108 Monayi Citizen 3. He became ill, could not sleep and started talking to himself.
109 Monayi Citizen 3.
110 Section 31(1) SA Constitution: persons belonging to a cultural, religious or linguistic community may not be denied the right with other members of that community -(a) to enjoy their culture, practise their religion and use their language.
111 Section 29(1) Guidelines on Uniforms.
112 Van Rooyen Sunday Times 5.
113 Pillay (CC) par 38.
114 Antonie 738.
115 Section 4.3 Guidelines for Codes of Conduct: every learner has inherent dignity and has the right to have his/her dignity respected.
116 Section 10 SA Constitution: everyone has inherent dignity and the right to have their dignity respected and protected.
117 Section 16(1) SA Constitution guarantees that everyone has the right to freedom of expression.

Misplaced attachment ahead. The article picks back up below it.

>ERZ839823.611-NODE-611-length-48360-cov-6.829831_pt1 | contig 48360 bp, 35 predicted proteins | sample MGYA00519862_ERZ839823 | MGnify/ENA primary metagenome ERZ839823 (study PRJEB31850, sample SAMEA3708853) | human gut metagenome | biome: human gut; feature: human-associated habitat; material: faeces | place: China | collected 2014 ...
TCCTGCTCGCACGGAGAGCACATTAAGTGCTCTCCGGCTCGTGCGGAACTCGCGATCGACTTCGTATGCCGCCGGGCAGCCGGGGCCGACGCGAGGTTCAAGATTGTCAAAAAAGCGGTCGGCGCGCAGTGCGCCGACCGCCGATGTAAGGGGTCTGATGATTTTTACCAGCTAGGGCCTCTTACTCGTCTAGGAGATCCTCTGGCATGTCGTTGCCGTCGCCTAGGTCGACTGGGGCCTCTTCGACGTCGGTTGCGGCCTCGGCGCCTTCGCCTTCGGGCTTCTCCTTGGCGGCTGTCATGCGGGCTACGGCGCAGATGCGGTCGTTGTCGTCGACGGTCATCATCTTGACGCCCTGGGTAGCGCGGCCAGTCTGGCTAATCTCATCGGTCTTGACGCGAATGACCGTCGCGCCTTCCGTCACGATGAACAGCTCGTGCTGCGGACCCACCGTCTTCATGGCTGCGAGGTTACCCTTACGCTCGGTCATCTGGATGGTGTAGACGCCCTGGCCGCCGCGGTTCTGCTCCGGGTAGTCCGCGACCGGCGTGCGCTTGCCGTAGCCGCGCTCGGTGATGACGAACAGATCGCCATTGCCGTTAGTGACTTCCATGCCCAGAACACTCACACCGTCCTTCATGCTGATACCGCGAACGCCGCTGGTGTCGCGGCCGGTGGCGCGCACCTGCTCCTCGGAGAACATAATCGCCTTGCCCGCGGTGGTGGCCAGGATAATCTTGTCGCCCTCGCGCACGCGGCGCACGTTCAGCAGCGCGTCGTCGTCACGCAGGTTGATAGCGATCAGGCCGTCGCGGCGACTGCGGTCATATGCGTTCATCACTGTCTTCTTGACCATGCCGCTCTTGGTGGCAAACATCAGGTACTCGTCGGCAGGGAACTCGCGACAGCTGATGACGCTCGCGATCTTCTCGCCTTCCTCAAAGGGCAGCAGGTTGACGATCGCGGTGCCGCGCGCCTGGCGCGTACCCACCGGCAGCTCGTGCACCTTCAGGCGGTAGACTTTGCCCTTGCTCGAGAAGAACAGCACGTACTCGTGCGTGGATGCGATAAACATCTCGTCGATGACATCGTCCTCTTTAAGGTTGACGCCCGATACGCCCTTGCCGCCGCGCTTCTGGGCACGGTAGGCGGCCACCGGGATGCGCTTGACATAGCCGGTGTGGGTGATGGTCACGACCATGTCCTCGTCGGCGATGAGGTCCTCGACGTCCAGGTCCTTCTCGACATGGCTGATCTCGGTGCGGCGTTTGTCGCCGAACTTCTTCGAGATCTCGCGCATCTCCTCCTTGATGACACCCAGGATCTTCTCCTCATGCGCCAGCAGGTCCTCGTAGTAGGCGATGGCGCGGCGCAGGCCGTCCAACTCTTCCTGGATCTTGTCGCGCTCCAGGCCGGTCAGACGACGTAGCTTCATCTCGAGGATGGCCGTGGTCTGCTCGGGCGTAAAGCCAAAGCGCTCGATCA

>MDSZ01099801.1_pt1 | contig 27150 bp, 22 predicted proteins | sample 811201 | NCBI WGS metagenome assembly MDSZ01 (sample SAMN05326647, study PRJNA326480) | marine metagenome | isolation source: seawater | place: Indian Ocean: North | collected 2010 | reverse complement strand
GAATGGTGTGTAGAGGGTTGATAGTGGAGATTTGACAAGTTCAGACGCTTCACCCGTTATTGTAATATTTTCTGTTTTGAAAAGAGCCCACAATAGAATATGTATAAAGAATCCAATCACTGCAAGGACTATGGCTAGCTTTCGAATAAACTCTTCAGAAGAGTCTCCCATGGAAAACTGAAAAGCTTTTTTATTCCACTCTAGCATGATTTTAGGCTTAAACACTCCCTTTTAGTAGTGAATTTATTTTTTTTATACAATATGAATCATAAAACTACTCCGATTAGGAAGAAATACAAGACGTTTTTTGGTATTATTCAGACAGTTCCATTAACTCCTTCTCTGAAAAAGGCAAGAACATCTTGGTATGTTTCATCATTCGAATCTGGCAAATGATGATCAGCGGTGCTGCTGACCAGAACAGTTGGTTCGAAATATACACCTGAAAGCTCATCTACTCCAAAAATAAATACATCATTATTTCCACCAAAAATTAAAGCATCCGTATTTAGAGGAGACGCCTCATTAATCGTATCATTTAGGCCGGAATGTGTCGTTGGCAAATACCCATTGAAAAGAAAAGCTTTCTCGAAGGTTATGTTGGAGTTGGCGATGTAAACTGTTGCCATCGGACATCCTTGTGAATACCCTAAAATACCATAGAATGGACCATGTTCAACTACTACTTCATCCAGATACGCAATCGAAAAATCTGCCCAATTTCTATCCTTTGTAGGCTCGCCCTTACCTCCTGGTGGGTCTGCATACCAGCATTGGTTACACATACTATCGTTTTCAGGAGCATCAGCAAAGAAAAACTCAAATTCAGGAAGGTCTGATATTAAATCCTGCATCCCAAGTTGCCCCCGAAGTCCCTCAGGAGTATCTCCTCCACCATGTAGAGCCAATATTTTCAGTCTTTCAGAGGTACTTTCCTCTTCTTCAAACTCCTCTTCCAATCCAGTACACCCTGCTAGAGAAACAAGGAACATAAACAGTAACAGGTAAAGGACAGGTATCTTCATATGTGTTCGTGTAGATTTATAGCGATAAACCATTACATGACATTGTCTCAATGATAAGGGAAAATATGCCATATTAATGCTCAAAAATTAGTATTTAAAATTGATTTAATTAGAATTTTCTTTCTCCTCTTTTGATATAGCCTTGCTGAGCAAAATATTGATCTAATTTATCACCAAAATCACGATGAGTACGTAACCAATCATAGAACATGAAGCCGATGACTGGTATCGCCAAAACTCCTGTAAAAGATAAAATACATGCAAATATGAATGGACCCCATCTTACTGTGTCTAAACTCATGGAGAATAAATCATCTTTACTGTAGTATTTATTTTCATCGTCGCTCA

119 Section 3.6 Guidelines for Codes of Conduct.
120 Section 3.6 Guidelines for Codes of Conduct.
121 Section 3.6 and 4.5.1 Guidelines for Codes of Conduct.
122 Section 3.6 Guidelines for Codes of Conduct.
123 Section 3.6 Guidelines for Codes of Conduct.
124 Section 3.6 Guidelines for Codes of Conduct.
125 Van der Westhuizen "Freedom of Expression" 264.
126 Section 7(1) SA Constitution.
127 Section 7(1) SA Constitution.
128 S v Mamabolo (E TV Intervening) 2001 3 SA 409 (CC) 425-428 (hereafter Mamabolo).
129 Abrams v United States 250 US 606 (1919) 630.
130 Abrams v United States 250 US 606 (1919) 630.
131 Clayton and Tomlinson Privacy and Freedom of Expression 112.
132 Currie and De Waal Bill of Rights Handbook 359-360.
133 Police Department of Chicago v Mosley 408 US 92 (1972).
134 Police Department of Chicago v Mosley 408 US 92 (1972) 95.